Serum immunoglobulins and free-light chains are also measured at baseline to look at immune deficiency and on treatment to look at immune reconstitution especially with the newer generation B-cell receptor signaling drugs.

Treatment / Management

Given that most patients with CLL are asymptomatic, treatment is not recommended for everyone. The recommendation for treatment depends on severe disease symptoms or rapidly progressing disease. Symptoms such as severe fatigue interfering with daily activities, B-symptoms, recurrent infections, or increased tumor burden are an indication for early treatment. Rapidly progressing disease such as an absolute lymphocyte count doubling time of fewer than 12 months is also an indication for early treatment.[9][10][11]

For patients who are not considered for treatment, regular follow-up at 3-month intervals is recommended. At the 12-month mark, depending on the symptoms and pace of disease, a decision whether treatment is needed can be made.

Symptomatic CLL is treated and despite many recent advances, remains to be an incurable disease.

For those patients for whom treatment is considered, a pre-treatment assessment should be done including gather information about age and general health, other features such as Tp53 abnormalities or adverse cytogenetics, relapsed disease, or treatment-naive status. There haven’t been studies comparing different treatment modalities, and an individual approach needs to be considered.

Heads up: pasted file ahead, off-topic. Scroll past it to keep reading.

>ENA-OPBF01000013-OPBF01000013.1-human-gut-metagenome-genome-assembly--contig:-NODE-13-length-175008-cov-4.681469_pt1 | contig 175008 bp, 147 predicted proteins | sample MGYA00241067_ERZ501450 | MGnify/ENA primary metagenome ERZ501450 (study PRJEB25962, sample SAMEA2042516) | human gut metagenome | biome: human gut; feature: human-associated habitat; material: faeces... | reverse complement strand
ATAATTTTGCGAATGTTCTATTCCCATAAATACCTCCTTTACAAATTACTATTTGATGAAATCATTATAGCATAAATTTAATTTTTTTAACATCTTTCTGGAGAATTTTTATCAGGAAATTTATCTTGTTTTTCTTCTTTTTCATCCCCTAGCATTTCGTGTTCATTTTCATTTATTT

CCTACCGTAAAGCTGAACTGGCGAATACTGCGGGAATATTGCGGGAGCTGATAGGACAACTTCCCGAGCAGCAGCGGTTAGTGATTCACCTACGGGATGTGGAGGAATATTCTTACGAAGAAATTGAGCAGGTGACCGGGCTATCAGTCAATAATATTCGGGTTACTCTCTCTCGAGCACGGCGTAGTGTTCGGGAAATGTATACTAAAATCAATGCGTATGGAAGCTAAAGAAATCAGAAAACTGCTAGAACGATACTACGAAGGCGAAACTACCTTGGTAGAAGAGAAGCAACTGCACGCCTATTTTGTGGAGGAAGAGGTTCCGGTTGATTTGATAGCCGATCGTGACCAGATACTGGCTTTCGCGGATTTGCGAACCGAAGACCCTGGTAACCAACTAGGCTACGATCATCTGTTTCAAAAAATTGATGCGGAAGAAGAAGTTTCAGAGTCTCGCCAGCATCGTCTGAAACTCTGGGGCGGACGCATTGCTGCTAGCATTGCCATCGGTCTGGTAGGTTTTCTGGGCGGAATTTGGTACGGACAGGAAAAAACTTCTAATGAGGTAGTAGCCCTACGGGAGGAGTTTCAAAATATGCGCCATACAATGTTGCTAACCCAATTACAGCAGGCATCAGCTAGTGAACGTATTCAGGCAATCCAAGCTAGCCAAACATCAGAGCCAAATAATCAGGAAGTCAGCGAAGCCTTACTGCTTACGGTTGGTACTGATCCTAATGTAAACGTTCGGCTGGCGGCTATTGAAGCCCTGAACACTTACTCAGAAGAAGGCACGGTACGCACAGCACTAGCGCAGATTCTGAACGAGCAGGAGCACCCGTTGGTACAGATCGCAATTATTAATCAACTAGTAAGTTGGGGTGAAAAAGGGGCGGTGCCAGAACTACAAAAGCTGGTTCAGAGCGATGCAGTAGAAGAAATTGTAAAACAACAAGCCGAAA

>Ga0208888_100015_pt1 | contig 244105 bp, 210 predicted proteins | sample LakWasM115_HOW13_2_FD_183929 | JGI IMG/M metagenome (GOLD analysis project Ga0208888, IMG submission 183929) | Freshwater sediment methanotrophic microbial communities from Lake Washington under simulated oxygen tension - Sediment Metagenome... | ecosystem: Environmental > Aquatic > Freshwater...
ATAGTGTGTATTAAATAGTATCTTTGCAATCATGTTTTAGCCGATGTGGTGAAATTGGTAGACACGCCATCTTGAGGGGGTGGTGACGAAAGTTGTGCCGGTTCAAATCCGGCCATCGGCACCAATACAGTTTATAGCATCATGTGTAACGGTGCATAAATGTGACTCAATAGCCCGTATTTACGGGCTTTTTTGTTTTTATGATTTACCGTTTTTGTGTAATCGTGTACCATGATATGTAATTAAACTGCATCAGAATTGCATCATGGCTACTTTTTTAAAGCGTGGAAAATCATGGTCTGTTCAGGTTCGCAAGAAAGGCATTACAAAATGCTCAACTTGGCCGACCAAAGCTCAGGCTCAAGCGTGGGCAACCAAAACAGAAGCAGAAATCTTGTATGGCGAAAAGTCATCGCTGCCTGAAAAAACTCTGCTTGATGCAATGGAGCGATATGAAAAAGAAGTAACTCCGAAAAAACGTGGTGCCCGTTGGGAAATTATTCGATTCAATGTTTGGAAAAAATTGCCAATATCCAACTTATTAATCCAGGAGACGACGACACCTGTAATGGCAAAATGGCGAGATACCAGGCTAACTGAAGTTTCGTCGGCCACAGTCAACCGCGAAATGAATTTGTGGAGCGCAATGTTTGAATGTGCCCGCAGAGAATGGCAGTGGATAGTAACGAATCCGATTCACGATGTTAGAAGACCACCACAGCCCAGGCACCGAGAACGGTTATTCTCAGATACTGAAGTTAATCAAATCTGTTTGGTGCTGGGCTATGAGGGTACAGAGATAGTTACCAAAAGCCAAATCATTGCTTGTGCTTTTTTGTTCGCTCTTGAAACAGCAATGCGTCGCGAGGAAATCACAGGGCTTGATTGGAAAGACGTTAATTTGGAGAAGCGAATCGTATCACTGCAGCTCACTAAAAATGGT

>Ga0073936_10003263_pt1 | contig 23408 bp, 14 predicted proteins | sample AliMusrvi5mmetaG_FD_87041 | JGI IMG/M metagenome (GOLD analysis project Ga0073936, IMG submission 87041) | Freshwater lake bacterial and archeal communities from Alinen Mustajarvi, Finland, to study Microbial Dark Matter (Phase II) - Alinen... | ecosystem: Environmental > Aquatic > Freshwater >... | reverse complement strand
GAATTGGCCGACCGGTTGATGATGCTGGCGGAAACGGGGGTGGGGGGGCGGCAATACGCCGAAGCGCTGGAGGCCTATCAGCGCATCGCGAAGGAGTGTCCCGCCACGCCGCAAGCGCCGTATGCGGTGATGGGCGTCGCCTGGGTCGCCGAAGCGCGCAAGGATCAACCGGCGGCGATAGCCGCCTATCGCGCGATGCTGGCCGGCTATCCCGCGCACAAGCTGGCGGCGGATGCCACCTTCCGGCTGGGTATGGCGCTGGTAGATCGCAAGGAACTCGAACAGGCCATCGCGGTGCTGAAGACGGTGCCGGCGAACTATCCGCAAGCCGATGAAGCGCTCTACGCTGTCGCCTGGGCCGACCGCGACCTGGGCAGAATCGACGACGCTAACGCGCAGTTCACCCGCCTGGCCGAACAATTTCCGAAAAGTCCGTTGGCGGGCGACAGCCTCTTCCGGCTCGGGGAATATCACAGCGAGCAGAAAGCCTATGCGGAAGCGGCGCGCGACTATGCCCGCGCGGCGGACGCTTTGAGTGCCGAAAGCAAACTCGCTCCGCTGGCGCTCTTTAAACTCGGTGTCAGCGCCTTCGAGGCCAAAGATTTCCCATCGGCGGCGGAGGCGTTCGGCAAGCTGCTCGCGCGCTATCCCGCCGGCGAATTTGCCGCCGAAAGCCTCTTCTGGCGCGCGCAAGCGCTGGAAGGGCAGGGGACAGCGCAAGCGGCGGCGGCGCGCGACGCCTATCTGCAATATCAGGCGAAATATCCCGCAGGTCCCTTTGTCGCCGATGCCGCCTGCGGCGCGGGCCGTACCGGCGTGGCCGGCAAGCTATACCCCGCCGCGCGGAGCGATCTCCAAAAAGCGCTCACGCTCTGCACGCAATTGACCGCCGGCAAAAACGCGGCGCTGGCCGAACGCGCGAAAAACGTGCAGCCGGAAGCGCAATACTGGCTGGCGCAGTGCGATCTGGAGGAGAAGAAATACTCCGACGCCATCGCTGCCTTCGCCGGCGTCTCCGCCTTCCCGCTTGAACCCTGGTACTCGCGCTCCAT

In patients younger than 70 years, fludarabine-based regimens are not recommended due to increased side effects. Single-agent ibrutinib is the most popular treatment in this age bracket. Drugs such as chlorambucil and CD20 antibodies can be added for patients with contraindications to ibrutinib such as bleeding tendencies or atrial fibrillation.

Those with a very aggressive form of the disease, such as patients with 17p deletion, especially in younger patients, HLA-matched donors should be recommended to get bone marrow transplant. Those without a matched donor or older in age can be given a trial of ibrutinib.

Pearls and Other Issues

It is important to differentiate CLL from other causes of lymphocytosis including other B-cell disorders which can present similarly. 

Reactive lymphocytosis: Certain infections can present with lymphocytoses such as pertussis and infectious mononucleosis. However, unlike CLL it is transient and is not monoclonal.